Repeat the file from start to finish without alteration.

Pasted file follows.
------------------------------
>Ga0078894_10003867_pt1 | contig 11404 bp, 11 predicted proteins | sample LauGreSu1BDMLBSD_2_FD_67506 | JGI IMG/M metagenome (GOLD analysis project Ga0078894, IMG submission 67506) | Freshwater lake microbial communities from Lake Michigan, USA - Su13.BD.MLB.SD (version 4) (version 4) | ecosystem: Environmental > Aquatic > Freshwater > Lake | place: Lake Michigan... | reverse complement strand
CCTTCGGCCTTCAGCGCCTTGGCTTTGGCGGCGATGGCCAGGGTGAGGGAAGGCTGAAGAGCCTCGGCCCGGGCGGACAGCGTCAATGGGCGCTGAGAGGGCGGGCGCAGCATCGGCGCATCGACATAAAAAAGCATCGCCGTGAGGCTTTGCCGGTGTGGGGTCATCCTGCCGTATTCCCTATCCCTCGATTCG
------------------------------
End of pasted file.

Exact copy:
>Ga0078894_10003867_pt1 | contig 11404 bp, 11 predicted proteins | sample LauGreSu1BDMLBSD_2_FD_67506 | JGI IMG/M metagenome (GOLD analysis project Ga0078894, IMG submission 67506) | Freshwater lake microbial communities from Lake Michigan, USA - Su13.BD.MLB.SD (version 4) (version 4) | ecosystem: Environmental > Aquatic > Freshwater > Lake | place: Lake Michigan... | reverse complement strand
CCTTCGGCCTTCAGCGCCTTGGCTTTGGCGGCGATGGCCAGGGTGAGGGAAGGCTGAAGAGCCTCGGCCCGGGCGGACAGCGTCAATGGGCGCTGAGAGGGCGGGCGCAGCATCGGCGCATCGACATAAAAAAGCATCGCCGTGAGGCTTTGCCGGTGTGGGGTCATCCTGCCGTATTCCCTATCCCTCGATTCG